In the African Jungle, a group of Europeans come across the fabled white man who was raised by apes. Tarzan takes an immediate liking to the blond Mary Brooks and rescues her during a nasty... See full summary »
Hunters trespass into Sukulu country, where animals are sacred, posing as photographers. Their work has the blessing of the U.N.'s Dr. Celliers, close friend of the Sukulu chief. The ... See full summary »
Ivory poachers, headed by Lyra the She-Devil, Vargo and Fidel, capture a native tribe to carry their loot. Tarzan intervenes and is captured. Jane is also captured and believed killed, so ... See full summary »
The international criminal Vinaro enjoys sending explosive wristwatches to his enemies. Here he kidnaps ten-year-old Ramel whom he thinks can lead him to the lost city of gold. Tarzan ... See full summary »
Manuel Padilla Jr.
Zan (Tarzan in some subtitled versions) helps the Amazons defeat two gangsters who wished to take over a sacred gold treasure from the women's tribe. There are extensive views of the ... See full summary »
In the African Jungle, a group of Europeans come across the fabled white man who was raised by apes. Tarzan takes an immediate liking to the blond Mary Brooks and rescues her during a nasty storm. Not everyone in the party sees Tarzan as a friend and one of the safari guides, Jeff Herbert, has a written offer of £10,000 for anyone who can confirm that the ape man is dead. Mary's father disappears however, taken prisoner by those who guard the treasure of Zar. It's left to Tarzan to rescue him and the others who have been taken prisoner. Written by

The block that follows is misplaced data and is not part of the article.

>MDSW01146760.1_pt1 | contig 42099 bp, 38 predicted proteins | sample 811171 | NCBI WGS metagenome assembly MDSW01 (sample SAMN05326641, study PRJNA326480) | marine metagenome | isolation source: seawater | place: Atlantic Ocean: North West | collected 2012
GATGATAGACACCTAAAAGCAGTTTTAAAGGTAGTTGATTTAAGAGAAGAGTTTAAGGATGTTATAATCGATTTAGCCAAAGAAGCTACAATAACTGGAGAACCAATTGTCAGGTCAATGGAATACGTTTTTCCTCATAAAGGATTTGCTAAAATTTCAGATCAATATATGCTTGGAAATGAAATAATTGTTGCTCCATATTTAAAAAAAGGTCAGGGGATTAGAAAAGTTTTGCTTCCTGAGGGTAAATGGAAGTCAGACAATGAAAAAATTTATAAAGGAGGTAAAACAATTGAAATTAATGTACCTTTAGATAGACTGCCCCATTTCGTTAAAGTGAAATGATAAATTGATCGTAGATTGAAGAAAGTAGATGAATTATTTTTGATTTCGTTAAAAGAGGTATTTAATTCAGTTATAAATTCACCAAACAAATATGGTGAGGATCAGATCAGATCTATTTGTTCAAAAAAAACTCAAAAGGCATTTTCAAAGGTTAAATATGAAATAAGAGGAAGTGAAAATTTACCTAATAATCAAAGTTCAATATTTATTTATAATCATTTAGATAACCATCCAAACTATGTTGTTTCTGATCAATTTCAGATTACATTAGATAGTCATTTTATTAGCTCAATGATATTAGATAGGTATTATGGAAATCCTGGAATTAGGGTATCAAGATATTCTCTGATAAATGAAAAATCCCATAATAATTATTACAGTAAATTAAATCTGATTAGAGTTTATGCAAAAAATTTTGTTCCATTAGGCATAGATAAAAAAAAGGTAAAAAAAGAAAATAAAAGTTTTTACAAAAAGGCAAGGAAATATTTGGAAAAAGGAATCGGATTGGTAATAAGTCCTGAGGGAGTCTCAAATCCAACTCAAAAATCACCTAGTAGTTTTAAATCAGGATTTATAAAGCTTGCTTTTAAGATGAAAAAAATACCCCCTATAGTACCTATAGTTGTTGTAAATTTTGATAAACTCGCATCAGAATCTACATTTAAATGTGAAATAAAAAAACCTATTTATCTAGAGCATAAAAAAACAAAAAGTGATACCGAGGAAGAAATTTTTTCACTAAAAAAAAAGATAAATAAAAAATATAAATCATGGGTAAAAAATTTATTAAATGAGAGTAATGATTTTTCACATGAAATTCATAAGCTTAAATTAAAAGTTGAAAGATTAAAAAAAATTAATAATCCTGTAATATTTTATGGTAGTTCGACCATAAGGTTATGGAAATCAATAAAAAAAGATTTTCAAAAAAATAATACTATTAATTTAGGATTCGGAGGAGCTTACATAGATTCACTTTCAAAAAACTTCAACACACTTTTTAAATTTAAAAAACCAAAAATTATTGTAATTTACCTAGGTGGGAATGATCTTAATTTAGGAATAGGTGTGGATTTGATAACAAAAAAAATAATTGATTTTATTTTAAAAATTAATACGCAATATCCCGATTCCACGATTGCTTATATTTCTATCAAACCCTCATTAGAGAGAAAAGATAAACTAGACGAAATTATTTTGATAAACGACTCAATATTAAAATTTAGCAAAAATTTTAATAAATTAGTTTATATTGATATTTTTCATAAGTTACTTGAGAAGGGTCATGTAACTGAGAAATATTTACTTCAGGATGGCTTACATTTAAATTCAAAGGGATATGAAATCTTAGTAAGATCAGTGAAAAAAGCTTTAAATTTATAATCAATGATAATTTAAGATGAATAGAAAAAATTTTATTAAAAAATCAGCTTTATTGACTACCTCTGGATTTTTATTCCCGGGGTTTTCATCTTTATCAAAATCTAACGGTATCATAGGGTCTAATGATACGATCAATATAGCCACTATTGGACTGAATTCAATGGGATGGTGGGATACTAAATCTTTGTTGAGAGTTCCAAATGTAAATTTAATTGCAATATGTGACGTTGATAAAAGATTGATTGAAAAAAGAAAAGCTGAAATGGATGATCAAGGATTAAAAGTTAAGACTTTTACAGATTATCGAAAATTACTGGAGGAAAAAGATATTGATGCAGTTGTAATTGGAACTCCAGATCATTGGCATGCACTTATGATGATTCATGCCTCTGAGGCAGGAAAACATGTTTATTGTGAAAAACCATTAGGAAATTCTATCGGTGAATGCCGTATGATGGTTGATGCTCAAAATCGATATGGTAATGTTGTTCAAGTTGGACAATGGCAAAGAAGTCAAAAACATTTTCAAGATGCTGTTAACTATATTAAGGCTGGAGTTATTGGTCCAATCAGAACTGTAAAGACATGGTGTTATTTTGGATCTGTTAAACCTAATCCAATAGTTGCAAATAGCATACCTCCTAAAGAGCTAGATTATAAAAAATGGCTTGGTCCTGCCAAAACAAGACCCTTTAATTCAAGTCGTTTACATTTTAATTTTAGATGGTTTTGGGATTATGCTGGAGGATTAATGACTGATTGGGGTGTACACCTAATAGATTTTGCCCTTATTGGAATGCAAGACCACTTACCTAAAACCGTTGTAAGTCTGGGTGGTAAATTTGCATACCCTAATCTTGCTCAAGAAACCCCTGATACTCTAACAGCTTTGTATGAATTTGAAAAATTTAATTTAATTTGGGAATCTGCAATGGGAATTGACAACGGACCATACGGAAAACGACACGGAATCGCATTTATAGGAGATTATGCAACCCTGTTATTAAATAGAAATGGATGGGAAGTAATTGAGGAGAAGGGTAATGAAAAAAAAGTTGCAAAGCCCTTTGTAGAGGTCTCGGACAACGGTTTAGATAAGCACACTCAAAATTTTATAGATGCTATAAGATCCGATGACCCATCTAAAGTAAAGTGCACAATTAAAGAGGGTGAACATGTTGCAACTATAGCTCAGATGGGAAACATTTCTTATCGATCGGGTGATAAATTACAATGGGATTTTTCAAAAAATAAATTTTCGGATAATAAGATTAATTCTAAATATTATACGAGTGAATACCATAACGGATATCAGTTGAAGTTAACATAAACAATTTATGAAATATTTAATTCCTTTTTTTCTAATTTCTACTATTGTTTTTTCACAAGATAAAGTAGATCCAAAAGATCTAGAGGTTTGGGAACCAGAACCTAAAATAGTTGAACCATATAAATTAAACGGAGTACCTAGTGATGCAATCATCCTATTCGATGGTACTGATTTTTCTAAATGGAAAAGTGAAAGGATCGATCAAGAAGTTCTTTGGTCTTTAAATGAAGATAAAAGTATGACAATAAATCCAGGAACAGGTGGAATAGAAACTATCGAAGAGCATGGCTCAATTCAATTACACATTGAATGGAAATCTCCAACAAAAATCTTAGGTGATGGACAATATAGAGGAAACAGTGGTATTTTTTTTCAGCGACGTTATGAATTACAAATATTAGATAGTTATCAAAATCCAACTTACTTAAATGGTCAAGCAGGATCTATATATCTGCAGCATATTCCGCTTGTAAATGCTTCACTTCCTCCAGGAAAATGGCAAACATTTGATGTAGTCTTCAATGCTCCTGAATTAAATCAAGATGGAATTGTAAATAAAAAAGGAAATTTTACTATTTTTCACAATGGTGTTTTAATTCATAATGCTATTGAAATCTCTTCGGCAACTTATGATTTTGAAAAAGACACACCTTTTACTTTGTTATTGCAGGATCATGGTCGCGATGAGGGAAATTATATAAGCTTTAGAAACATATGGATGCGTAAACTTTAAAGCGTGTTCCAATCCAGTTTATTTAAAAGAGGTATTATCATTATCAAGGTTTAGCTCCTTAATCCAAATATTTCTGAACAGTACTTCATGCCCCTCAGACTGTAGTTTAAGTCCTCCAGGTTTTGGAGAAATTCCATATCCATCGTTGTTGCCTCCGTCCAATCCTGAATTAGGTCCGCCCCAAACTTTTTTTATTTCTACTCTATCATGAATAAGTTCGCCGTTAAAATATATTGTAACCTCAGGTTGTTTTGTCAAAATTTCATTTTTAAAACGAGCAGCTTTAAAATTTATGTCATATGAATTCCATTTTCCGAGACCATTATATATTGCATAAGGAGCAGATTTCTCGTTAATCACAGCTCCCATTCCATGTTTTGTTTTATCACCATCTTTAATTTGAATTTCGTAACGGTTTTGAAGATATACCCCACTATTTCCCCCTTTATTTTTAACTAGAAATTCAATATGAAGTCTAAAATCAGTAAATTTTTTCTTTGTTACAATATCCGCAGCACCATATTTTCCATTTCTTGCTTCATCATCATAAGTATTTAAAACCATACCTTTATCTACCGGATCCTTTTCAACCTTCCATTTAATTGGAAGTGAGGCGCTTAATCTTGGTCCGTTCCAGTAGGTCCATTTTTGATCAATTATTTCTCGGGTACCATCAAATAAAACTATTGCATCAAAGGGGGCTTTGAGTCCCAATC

In addition to the 12-chapter serial, producer Sol Lesser edited the first four chapters into a 1933 feature film, with a trailer announcing future chapters at the theater weekly. However, some theaters did not show the trailer, causing confusion about the abrupt ending of the movie. See more »
When Tarzan first takes Mary to his cave, her skirt is torn, then it's not torn, then it's torn again. See more »
The Tarzan of the movies was a sissy, compared with the blood thirsty apeman of the early Burroughs novels. The real Tarzan ate raw meat and the blood ran off his chin. Moviegoers might not have been up to this kind of realism. That aside, this is a worthwhile, albeit early, Tarzan film. Buster Crabbe was a better athlete than other actors who played the role; like Weismuller, Crabbe had an Olympic gold medal and was more muscular. He also had a skimpier costume in the pre-Hayes Office days.
The plot skips all over the place, probably because it was edited down from an episodic serial. The chimp is there, playing cute, as he did in almost all Tarzan films. The trapeze or vine swinging work is considerably better here. If Buster Crabbe didn't actually do it, he appeared to be quite high and hanging on precariously. Unfortunately the Tarzan yell, a trademark of these films, is a mild bleat compared with those that came later. I miss that in this version.
All in all, I'd give this a fair to good grade.
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